Ryan Easby

Saga: Volume 1

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Saga is one of the most critically acclaimed indie comics of all time, constantly in top ten lists and always recommended to people when they say they want to get into comics.

But, is it actually any good?

Bit of a stupid question, that, of course it’s good, it’s by Brian K Vaughan, he of Runaways fame.

Of course, when opposed to Runaways, a book that could leech upon the wider mythos of the Marvel Universe and use it to the advantage of both the characters and the universe building, Saga has a much harder task at hand. Vaughan has to build up the world of Saga and the characters from scratch, which he does rather spectacularly.

The main story is relatively small-scale, or at least it is in volume 1. It’s a simple story about a couple who are trying to care for their new-born child, while also avoiding bounty hunters, alien species and various other beasties.

So, not your typical upbringing, then.

The smaller-scale story allows Vaughan to flesh out the characters much more, to the point where I think this is the fastest I’ve probably ever liked a set of main characters in any comic – and I’ve read a lot of comics.

In essence, Saga is Romeo & Juliet, but in space. It’s Space Shakespeare, and its great fun.

Character-wise, I absolutely love them. The two main characters of the piece are Alana, a winged fairy-like alien and her husband, Marko, a magic goat-horned alien. Technically, Hazel, their daughter, is also one of the main characters, but she barely does anything in the first volume, quite rightly too, seeing as she’s a new-born.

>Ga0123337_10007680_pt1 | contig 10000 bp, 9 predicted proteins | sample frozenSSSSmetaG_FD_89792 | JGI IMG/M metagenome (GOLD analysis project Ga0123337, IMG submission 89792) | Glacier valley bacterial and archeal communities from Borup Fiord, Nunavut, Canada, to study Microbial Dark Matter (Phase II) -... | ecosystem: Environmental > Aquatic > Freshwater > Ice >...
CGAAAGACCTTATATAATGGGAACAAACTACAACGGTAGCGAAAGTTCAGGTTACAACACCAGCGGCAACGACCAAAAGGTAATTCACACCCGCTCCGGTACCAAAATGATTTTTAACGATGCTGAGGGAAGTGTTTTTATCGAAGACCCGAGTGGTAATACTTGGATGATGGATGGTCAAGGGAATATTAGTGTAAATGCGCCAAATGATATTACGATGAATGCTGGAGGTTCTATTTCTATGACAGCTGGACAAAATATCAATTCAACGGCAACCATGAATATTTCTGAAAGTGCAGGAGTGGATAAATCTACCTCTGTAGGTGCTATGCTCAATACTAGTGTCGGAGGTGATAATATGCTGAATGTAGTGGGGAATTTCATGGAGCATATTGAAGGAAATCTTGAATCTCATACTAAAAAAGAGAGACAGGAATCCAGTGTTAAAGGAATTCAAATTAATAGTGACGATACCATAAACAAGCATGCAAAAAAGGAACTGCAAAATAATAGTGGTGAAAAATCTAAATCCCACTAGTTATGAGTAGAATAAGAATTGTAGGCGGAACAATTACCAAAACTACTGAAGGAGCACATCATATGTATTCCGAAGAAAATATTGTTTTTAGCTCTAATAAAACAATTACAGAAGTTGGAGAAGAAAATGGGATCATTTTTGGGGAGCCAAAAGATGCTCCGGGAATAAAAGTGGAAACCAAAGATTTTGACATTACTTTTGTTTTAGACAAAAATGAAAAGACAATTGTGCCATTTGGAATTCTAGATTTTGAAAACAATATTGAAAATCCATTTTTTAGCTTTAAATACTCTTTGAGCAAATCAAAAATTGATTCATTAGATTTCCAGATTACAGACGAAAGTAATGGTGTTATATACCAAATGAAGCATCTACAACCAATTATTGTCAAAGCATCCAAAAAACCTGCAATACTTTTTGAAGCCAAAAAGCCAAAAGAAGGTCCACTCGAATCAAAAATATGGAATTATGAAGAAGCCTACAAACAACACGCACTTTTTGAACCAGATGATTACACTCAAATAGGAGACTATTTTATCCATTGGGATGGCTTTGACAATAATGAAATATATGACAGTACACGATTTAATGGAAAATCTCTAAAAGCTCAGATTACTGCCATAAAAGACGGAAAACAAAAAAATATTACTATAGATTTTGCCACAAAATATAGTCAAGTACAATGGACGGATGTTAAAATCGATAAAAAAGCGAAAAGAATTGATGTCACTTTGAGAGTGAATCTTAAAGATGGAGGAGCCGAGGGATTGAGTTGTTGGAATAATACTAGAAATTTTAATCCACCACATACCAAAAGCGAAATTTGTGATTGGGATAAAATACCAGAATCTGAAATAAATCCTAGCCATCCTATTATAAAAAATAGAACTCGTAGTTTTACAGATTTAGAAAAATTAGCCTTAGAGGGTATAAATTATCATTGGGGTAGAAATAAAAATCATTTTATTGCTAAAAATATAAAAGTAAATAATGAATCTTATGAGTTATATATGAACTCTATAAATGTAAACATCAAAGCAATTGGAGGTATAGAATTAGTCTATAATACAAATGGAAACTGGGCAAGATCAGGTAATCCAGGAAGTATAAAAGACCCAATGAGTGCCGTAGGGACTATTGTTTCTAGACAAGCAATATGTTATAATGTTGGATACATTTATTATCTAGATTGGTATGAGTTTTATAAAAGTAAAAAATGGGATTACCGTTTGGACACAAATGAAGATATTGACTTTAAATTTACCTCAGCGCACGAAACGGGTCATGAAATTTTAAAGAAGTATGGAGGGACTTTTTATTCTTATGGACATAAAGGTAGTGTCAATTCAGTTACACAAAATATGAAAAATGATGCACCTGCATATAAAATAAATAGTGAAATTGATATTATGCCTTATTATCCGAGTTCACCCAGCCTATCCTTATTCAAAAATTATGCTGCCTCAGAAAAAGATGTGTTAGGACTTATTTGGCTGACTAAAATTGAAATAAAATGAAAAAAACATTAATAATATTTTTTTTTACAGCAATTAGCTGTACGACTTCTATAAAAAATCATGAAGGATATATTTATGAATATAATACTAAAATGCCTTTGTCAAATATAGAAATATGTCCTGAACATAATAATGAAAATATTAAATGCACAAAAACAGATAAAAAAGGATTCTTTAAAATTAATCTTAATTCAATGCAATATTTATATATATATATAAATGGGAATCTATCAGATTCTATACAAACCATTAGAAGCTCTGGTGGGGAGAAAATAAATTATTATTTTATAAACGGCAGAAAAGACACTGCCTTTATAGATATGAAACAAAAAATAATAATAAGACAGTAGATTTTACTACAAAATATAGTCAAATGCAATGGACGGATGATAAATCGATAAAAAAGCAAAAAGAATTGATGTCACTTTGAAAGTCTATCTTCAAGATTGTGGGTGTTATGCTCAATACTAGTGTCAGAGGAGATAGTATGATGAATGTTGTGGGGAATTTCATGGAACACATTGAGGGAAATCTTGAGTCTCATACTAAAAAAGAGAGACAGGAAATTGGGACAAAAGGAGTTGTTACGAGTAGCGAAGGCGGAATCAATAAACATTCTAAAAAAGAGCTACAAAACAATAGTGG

Then you’ve got the absolutely amazing side-characters, such as Izabel, a freaky ghost who befriends our main characters and The Will and his sidekick, Lying Cat. The Will is a freelancer, who’ll do anything for money, and Lying Cat is a cat that knows when you’re lying and will announce it to the world.

The art deserves a special mention, Fiona Staples is absolutely amazing, probably one of the greatest artists I’ve ever had the pleasure of seeing art of in a comic. Her work is fluid and dynamic, with beautiful pieces adorning each page. I’m surprised I’ve never seen any book with her art before, and I’m extremely glad I picked this book up, if simply only for the art.

The basic plot of the first volume is as follows: Alana gives birth to Hazel; Alana, Hazel and Marko go on the run as freelancers are chasing them down for the bounty on their heads (Seeing as how Hazel is a hybrid of two different races); along the way the trio encounter new experiences and people, such as the ghost Izabel. At the end of volume one, they take off in their newly discovered ship and suddenly two-figures appear on the ship.

The Grandparents.

Vaughan builds this universe so perfectly, and the comic is paced insanely well. You never feel like it’s dragging and you’re always itching to read more, to learn more about this universe, about all the species and characters that live in it and the story possibilities of the universe.

As a hook, that cliffhanger is so good I already own the first six volumes of Saga and it’s shot up to the top of my favourite comics of all time lists. I can’t wait to find out what happens in this universe and what’s coming next.

9/10